I Love tradition. As a teenager I used to get into fights with my parents about things like buying a fake Christmas tree, or going out to eat for thanksgiving. I especially love church traditions, partly because I grew up with them, but mostly because they have deepened my understanding of God. Lent is one of these traditions; it starts on Ash Wednesday (March 1st) and continues through Holy week to Easter. What saddens me is the way Lent is misunderstood and forgotten in the church today. While some modern churches may still celebrate Advent, Lent isn’t very popular. It’s sort of like Advent’s less adorable cousin- similar in purpose, but moody and morbid. The beautiful candles and wreaths are replaced with grubby ashes and uncomfortable sacrifice. Instead of ending with a cute baby we end up with a cold, dark tomb.
So why do we need a season like this? It’s important because it prepares us for Easter- the holiday that defines us as Christians. Paul says, “If Christ has not been raised, our preaching is useless and so is your faith,” (1 Cor. 15:14, NIV). In fact, Easter is so important people regularly compare it to the Super Bowl. Just as the NFL and network spend lots of time and money to create an extravagant celebration to reach millions, so do Church leaders. The analogy weakens, however, if you take it any deeper. Most people who tune in for the Super Bowl aren’t even watching. Many aren’t even football fans at all, they just like the party that comes with it and the commercials. And although it’s the most watched sporting event on television, it doesn’t convert many of those casual observers into regular season football fans. I don’t think this is what we want to be saying about Easter.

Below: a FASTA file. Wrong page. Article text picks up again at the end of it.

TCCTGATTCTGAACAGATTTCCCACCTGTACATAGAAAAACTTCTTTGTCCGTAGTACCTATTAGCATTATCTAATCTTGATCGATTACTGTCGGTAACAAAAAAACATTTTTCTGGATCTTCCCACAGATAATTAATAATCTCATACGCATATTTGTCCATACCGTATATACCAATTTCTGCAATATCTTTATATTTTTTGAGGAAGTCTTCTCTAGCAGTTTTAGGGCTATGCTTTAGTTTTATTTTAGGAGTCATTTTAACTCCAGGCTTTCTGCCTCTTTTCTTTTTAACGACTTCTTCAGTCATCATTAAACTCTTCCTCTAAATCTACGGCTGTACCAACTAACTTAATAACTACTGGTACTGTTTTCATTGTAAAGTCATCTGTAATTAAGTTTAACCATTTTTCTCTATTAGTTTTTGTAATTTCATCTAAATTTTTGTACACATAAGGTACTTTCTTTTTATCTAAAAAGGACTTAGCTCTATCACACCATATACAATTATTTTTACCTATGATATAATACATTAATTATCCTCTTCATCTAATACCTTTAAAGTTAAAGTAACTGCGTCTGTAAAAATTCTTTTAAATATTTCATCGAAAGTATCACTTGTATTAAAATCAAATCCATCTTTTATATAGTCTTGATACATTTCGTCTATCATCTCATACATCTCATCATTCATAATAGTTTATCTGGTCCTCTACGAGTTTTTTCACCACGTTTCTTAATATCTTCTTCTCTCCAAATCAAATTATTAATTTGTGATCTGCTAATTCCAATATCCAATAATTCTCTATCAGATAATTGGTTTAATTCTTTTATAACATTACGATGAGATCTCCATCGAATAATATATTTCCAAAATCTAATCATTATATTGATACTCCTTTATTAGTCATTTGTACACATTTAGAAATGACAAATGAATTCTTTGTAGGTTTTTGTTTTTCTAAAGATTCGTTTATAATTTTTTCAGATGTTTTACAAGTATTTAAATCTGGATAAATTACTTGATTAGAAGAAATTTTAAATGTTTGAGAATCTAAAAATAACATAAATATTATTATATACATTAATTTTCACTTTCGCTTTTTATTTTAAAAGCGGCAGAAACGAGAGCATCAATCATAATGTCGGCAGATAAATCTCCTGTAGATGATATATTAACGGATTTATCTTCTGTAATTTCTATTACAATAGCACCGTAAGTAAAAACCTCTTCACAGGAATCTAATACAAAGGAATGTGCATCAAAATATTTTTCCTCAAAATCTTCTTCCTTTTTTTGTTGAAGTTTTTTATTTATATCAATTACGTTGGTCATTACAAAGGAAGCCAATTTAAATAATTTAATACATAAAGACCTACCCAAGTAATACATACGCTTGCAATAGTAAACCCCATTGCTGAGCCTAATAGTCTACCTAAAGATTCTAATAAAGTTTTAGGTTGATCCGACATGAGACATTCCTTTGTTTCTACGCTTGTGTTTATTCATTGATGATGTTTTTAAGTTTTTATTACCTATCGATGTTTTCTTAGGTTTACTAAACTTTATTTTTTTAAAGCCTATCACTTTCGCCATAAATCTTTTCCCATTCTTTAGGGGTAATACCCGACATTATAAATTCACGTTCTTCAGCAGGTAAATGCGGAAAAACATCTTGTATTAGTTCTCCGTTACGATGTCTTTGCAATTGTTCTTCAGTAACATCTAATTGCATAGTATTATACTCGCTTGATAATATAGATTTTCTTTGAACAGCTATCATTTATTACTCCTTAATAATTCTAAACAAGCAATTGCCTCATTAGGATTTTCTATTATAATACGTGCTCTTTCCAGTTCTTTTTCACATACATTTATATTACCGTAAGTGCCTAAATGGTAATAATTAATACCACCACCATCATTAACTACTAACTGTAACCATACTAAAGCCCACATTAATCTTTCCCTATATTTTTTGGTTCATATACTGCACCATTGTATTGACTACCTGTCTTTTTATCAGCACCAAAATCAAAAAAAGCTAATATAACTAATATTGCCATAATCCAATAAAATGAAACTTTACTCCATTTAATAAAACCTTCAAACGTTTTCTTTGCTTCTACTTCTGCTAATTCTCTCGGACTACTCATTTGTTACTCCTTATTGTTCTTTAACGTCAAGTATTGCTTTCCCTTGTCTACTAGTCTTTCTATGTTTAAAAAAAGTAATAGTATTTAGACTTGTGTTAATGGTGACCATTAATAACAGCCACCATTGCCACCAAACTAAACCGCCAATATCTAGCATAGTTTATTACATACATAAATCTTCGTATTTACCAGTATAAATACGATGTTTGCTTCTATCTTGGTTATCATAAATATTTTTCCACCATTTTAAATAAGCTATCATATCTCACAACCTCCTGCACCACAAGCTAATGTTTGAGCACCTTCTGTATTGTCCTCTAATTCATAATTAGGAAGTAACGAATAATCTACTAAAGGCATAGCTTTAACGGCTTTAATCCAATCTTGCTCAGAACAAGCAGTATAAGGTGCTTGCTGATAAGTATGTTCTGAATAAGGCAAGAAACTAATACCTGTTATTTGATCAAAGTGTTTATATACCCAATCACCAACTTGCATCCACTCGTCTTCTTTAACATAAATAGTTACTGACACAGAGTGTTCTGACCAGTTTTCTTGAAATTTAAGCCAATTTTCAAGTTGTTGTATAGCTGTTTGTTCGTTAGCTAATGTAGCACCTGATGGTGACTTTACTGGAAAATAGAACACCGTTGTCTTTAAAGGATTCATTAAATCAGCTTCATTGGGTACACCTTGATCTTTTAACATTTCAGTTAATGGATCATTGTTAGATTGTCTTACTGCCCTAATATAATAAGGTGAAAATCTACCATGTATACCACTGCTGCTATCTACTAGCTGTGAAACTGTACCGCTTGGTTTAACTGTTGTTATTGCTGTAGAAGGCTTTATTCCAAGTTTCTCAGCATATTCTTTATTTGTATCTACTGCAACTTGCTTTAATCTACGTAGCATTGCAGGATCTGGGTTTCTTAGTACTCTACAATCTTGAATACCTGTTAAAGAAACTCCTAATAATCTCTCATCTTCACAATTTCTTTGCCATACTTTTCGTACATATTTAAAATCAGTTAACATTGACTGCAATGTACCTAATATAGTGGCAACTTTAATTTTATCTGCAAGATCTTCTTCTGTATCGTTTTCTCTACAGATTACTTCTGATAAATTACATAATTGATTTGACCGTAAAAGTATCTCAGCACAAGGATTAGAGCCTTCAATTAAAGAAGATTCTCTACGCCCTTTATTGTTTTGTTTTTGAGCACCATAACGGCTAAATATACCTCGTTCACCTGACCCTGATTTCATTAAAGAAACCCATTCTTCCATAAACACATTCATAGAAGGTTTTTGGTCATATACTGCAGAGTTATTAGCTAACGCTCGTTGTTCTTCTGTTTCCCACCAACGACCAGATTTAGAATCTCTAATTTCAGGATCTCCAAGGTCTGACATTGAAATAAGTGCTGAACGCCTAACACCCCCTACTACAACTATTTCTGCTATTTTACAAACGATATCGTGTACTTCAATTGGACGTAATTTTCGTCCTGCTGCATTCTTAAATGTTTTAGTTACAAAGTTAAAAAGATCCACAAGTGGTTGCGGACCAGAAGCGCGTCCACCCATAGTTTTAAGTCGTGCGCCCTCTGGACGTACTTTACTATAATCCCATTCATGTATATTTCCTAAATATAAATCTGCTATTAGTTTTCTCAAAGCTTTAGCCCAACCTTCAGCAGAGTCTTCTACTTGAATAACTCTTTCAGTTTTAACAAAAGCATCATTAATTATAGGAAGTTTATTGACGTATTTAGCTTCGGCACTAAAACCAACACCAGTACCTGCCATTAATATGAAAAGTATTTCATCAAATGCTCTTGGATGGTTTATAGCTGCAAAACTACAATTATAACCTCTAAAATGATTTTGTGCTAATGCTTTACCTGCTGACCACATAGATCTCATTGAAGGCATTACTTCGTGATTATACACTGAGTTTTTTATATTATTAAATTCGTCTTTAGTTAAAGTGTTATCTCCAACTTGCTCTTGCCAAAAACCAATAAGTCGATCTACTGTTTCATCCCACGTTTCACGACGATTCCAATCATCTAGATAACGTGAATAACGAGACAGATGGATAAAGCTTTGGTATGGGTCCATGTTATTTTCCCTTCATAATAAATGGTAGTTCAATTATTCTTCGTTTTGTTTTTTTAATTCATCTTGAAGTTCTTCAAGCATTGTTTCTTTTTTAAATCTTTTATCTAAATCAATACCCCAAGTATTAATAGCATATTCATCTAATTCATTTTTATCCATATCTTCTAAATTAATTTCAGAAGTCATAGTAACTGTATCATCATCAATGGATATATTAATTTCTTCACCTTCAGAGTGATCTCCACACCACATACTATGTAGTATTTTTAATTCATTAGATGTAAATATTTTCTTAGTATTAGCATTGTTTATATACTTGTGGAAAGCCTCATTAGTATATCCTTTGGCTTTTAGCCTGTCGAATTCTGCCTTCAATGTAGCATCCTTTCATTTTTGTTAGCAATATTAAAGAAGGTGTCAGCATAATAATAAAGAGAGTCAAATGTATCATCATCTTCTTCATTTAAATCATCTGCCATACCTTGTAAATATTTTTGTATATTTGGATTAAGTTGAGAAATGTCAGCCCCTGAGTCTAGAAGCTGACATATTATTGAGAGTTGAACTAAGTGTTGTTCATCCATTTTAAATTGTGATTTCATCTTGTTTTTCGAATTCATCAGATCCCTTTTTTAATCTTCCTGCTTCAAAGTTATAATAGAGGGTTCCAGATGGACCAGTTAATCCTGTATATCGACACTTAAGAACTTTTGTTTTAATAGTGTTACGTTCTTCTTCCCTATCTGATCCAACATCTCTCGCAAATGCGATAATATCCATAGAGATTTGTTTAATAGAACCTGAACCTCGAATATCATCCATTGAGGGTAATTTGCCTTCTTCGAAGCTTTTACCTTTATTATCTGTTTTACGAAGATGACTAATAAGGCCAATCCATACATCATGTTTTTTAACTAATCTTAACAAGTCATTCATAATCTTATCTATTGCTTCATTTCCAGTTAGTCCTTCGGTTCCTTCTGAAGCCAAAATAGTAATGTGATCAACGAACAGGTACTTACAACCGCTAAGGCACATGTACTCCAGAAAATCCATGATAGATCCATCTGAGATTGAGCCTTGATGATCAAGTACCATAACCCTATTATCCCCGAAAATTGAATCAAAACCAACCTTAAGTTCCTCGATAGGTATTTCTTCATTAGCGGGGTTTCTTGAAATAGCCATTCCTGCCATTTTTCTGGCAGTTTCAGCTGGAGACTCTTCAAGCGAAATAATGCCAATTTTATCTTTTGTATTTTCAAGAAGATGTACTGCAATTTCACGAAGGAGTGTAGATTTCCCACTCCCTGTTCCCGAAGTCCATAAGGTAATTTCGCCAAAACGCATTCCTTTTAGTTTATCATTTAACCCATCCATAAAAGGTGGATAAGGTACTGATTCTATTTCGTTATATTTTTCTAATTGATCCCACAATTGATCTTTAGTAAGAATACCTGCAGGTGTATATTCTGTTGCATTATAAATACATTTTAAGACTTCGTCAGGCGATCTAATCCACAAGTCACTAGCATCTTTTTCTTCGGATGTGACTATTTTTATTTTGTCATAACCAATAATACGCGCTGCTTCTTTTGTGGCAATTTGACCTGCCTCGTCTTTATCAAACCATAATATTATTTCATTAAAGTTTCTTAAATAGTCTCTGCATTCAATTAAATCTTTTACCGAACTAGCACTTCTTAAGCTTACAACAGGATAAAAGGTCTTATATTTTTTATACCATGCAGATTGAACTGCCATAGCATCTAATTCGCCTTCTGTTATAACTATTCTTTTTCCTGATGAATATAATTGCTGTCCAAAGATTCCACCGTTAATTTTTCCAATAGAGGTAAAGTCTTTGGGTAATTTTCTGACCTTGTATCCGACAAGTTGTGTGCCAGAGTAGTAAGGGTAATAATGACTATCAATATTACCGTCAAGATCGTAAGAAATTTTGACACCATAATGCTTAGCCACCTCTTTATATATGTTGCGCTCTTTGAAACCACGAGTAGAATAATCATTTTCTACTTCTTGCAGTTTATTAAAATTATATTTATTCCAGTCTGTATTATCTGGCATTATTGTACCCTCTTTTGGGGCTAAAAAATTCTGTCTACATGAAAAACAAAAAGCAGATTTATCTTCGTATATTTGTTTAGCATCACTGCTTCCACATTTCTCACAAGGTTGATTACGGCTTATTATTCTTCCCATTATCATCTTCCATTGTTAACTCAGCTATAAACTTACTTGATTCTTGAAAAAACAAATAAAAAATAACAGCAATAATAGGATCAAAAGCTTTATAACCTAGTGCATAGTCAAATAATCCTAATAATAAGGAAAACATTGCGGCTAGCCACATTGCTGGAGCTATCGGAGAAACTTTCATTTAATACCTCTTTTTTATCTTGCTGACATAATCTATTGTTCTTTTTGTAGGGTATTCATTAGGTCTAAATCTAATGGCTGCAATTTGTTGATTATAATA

If we have to use a sports analogy, Easter is more like the Cubs winning the World Series. After 108 long and horrible years, the Curse of the Billy Goat was finally broken. People watched that game with complete focus, because they knew baseball history was in the making. And in the end, who wasn’t rooting for Chicago?